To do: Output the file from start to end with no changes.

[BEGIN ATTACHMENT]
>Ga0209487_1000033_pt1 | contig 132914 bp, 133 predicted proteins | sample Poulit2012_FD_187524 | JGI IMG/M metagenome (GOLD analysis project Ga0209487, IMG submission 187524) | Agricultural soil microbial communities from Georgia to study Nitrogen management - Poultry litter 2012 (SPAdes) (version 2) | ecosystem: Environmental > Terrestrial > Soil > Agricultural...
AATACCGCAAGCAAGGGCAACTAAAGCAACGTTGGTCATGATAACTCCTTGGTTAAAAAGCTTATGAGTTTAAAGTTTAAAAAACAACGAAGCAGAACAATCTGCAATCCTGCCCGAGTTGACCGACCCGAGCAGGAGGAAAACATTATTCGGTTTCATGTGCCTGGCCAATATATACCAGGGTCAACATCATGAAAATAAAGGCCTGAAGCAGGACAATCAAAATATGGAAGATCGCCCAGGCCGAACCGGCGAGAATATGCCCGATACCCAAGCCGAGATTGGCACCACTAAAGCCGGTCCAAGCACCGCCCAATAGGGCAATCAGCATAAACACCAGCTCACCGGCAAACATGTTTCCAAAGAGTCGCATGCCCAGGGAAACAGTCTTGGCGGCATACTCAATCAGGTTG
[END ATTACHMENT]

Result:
>Ga0209487_1000033_pt1 | contig 132914 bp, 133 predicted proteins | sample Poulit2012_FD_187524 | JGI IMG/M metagenome (GOLD analysis project Ga0209487, IMG submission 187524) | Agricultural soil microbial communities from Georgia to study Nitrogen management - Poultry litter 2012 (SPAdes) (version 2) | ecosystem: Environmental > Terrestrial > Soil > Agricultural...
AATACCGCAAGCAAGGGCAACTAAAGCAACGTTGGTCATGATAACTCCTTGGTTAAAAAGCTTATGAGTTTAAAGTTTAAAAAACAACGAAGCAGAACAATCTGCAATCCTGCCCGAGTTGACCGACCCGAGCAGGAGGAAAACATTATTCGGTTTCATGTGCCTGGCCAATATATACCAGGGTCAACATCATGAAAATAAAGGCCTGAAGCAGGACAATCAAAATATGGAAGATCGCCCAGGCCGAACCGGCGAGAATATGCCCGATACCCAAGCCGAGATTGGCACCACTAAAGCCGGTCCAAGCACCGCCCAATAGGGCAATCAGCATAAACACCAGCTCACCGGCAAACATGTTTCCAAAGAGTCGCATGCCCAGGGAAACAGTCTTGGCGGCATACTCAATCAGGTTG